Five ways to save money in a divorce
I’ve been practicing family law for over 20 years and I have had the pleasure of serving thousands of people as they tried to move through the process of ending their relationship with the “one” person they used to love. During this time frame, I developed five ways for my clients to save money during their divorce.
1. Be honest with yourself and your lawyer: Lawyers bill by the hour and wasted time is wasted money; YOURS! Lawyers rely upon what their clients tell them to be truthful and base their actions (stuff you get billed for) on what they learn from their clients. I have determined, in providing representation to people in a family law case, that my client is sometimes the biggest obstacle to my efficiency because my client has not been honest with themselves about the circumstances that led them to meeting with me in my office. To help you avoid this pitfall, ask yourself, before you meet with your lawyer, why you may lose your case, what is your biggest concern, and/or what will my spouse say about _________. Make sure you write-down whatever comes to your mind and avoid the urge to minimize your role in the demise of your marriage. If you are brutally honest with yourself, before you meet with your lawyer, you will be prepared to provide your lawyer with a more complete picture of what your case is about. In in turn, your lawyer will be able to provide you with a strategy for moving forward and you won’t pay for any wasted time spent on your case.
RULE: TELL YOUR LAWYER THE HARD TRUTH!
2. Do the Heavy Lifting: I am amazed when I get to a point in the case where I know the “facts” better than my client. As you might expect, this is a place you need to avoid if you want to have a successful outcome (however you define it) to your case on a reasonable budget. This situation arises when my client either fails to provide me with the information that I need to be successful, or the information that is provided is inadequate. As lawyers are charged with an ethical duty to represent their clients zealously within the bounds of the law (I also do not like to lose) and my cases generally involve kids who need help, I find it incumbent upon me to prepare myself for the case, with or without the help of my client. The extra effort that it takes for me to prepare in this way usually doubles the cost of a given case. To do the heavy lifting, find out from your lawyer: (a) What you need to prove in court, (b) How you prove it, (c) What is the best type of evidence to use, (d) Where the evidence can be found, (e) How to get the evidence and then; JUST DO IT! This process will make you the expert on your case, increase the likelihood you achieve your desired result, and save you money.
RULE: ORGANIZE THE INFORMATION YOU WANT YOUR LAWYER TO USE TO LEARN ABOUT YOUR CASE!
3. Prepare to Meet with Your Lawyer: In my experience a lot of time is wasted during client meetings, whether in person or over the phone. In an effort to minimize the amount of time that is wasted during a meeting, I generally tell my client what I need to meet with them about so they are prepared to discuss the issue or issues with me at the time of the meeting. The simplest way to save your money during your divorce is to not call, e-mail, or text your lawyer every time you have a question. I recommend that you write down your questions and then schedule a face-to-face meeting so that you can go through your list of questions and have them answered. If you e-mail your lawyer the list of questions before the meeting, you will enable your lawyer to be prepared to discuss and answer the questions that you have.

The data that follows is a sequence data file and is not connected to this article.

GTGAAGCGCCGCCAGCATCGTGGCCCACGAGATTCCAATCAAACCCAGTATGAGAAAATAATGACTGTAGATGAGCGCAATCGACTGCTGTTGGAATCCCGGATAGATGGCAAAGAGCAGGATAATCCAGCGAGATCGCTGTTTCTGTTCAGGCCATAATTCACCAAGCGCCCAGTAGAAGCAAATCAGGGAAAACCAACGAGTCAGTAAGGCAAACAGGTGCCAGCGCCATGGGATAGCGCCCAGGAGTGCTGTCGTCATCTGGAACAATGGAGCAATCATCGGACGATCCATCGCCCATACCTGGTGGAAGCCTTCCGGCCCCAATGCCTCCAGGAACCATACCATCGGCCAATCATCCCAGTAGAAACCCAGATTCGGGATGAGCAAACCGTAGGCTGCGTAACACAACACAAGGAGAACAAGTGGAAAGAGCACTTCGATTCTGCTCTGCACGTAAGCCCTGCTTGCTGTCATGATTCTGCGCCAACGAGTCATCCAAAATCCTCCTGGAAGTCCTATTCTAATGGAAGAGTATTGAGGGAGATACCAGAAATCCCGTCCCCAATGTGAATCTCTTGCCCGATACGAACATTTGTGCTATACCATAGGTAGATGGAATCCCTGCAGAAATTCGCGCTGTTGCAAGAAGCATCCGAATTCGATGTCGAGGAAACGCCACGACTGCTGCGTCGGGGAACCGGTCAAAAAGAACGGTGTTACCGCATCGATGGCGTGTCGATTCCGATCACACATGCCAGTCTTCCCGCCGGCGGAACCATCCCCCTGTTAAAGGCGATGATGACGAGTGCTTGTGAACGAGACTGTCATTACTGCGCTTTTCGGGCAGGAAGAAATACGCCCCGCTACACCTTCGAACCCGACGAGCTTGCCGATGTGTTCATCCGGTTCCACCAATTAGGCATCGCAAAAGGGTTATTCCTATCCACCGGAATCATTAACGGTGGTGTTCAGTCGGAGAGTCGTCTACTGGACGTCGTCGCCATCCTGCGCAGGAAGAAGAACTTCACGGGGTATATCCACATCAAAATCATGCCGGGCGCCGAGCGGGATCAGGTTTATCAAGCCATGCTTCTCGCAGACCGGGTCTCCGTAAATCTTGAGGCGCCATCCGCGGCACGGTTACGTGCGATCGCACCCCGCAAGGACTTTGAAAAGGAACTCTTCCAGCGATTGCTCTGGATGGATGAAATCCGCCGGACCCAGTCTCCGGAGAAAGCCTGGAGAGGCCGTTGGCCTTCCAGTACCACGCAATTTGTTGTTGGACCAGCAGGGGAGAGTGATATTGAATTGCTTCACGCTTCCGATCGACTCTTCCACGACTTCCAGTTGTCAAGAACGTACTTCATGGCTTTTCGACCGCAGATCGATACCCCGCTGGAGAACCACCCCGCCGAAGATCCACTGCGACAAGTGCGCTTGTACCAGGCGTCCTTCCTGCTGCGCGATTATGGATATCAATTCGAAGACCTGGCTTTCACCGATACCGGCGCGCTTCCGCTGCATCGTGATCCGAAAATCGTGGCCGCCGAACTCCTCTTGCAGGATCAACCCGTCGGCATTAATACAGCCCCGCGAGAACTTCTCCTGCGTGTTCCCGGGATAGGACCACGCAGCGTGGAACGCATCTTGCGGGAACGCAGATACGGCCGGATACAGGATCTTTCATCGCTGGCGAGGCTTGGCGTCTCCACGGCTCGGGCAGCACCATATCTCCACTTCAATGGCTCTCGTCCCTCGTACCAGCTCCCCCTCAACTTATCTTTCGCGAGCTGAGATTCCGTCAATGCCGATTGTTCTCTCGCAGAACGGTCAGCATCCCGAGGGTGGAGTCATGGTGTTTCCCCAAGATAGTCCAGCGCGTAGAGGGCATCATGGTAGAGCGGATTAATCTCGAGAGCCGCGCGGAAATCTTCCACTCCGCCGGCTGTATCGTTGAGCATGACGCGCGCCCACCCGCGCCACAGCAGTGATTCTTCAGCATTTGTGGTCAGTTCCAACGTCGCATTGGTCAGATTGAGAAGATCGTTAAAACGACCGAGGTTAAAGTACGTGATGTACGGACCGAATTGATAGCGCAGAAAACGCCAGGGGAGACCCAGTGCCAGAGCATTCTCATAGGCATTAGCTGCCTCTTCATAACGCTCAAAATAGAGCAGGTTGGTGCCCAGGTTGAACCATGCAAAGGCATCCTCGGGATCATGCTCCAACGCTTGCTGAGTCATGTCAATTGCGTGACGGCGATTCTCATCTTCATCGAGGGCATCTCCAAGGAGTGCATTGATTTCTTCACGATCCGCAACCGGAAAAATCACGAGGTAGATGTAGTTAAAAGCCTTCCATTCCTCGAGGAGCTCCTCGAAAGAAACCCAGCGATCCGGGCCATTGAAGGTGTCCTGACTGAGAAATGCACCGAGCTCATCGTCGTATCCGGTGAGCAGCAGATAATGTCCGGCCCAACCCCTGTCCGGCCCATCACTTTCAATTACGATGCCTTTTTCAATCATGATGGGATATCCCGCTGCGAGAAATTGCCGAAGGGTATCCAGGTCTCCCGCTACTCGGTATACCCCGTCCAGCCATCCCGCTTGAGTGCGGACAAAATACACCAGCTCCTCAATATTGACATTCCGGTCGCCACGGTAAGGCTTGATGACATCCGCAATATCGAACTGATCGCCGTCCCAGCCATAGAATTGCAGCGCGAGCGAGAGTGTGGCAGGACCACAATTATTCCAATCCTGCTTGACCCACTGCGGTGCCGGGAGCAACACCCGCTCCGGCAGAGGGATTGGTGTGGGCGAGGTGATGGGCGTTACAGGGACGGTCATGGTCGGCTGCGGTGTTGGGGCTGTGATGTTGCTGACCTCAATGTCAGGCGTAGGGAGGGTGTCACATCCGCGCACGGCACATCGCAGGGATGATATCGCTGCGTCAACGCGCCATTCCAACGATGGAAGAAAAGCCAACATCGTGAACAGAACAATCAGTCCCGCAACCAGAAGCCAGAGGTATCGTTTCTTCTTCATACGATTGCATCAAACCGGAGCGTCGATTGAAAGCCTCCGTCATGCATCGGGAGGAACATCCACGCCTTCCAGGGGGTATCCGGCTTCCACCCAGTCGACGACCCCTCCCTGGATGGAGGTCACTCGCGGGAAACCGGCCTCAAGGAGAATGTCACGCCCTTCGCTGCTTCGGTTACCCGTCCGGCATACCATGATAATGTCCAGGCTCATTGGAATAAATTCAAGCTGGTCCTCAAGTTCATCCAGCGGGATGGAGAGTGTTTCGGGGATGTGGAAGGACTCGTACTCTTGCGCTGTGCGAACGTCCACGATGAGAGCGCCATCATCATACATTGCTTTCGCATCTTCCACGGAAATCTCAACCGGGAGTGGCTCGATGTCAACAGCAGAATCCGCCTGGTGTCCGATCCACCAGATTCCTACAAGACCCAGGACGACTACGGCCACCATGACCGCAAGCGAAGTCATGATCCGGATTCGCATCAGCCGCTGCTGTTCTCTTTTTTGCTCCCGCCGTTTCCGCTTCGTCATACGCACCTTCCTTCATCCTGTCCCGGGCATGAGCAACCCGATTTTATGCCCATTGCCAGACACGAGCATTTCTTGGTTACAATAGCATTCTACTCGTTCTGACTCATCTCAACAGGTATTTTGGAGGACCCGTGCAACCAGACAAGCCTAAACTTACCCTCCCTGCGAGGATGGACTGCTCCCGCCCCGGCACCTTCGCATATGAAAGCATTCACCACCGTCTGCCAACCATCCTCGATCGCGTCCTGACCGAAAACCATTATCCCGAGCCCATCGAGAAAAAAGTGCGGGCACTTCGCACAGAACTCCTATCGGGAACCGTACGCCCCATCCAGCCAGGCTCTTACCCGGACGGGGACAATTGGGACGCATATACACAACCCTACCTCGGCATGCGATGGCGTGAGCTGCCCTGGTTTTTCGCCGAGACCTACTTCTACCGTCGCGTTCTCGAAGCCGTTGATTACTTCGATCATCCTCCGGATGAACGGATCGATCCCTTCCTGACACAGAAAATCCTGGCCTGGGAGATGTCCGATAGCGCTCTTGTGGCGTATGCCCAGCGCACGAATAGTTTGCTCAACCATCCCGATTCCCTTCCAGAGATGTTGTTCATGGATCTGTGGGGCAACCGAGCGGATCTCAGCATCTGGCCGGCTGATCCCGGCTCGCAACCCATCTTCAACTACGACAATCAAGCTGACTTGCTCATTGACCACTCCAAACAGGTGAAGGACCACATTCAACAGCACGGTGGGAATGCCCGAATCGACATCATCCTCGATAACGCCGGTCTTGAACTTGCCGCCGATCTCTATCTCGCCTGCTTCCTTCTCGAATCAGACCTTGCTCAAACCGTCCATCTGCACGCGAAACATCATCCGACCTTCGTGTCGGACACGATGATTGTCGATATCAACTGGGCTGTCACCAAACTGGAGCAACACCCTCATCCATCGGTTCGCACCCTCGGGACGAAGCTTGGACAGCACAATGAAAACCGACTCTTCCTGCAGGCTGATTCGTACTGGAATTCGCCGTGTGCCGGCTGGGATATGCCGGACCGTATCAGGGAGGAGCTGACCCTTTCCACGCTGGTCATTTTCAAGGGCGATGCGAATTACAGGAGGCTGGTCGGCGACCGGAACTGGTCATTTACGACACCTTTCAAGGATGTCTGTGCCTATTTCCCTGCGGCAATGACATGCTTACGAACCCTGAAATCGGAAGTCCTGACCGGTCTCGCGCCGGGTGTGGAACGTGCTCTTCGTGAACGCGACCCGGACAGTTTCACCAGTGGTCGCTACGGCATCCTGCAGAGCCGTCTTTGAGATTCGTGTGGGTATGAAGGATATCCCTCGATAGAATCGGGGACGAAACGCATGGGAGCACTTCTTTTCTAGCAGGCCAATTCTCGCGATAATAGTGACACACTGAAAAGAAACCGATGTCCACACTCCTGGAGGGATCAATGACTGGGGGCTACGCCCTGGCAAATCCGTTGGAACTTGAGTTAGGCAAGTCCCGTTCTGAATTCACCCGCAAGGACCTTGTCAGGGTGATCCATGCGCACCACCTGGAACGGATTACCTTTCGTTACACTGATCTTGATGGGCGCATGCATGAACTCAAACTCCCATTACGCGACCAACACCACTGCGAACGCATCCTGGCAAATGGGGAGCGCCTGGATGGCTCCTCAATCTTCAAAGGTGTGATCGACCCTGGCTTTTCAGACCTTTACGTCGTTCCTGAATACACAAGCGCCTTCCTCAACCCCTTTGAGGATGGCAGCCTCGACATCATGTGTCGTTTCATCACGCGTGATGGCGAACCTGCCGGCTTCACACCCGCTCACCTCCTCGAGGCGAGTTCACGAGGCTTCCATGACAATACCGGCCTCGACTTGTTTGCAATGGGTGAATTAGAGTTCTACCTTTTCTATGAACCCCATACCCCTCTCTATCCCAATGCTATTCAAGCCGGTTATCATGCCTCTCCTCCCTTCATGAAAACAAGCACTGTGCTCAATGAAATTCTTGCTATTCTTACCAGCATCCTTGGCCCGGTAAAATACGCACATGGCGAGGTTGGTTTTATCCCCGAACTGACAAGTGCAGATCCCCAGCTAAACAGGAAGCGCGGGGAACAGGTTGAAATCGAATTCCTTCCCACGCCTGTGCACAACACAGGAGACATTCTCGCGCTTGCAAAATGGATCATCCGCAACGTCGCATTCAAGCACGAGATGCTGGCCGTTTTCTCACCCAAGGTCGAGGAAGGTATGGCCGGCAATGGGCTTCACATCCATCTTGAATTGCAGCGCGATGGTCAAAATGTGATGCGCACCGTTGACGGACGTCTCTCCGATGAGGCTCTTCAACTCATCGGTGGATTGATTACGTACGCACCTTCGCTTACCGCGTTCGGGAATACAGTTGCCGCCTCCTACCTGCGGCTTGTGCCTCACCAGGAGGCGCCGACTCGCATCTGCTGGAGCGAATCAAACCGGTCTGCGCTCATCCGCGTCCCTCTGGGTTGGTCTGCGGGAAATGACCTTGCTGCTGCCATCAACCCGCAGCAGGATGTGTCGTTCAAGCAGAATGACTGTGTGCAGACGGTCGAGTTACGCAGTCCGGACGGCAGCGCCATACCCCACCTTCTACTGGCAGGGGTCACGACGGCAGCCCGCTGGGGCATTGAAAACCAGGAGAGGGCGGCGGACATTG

RULE: ALWAYS BE PREPARED OR YOU ARE WASTING YOUR MONEY!
4. Keep Great Records: I always ask my clients to provide me with a timeline of the events that led up to the circumstances that caused them to make an appointment to see me. This timeline is an effective method for me to prepare my clients to educate me about the case in a cost-effective manner. The creation of the timeline also prepares you for giving testimony under oath (which is stressful) by organizing the events chronologically in your mind. In addition, if you organize your calendar entries, emails, phone records, text messages, photographs, Facebook posts, and all the other sources of information into one concise chronologically organized timeline, you will you will have done all the “heavy lifting.” However, do not stop after you have created your initial timeline. Keep the record up to date as the case proceeds.
RULE: CREATE AND KEEP GREAT RECORDS!
5. Keep Your Lawyer Off Speed Dial: in today’s electronic age the ability to contact your lawyer at all times of the day and night is limitless and, as lawyers are ethically required to respond to their clients communication, the more frequently you contact your lawyer, the more money you are spending. I find that at the beginning of the case, while emotions are running high, people need someone to talk to and often it is their lawyer.
RULE: TALK WITH YOUR LAWYER ABOUT LEGAL AND FACTUAL ISSUES THAT CONCERN YOUR CASE!
If you have any questions about a family law matter, call CKC for a free initial consultation to sit down and discuss your questions.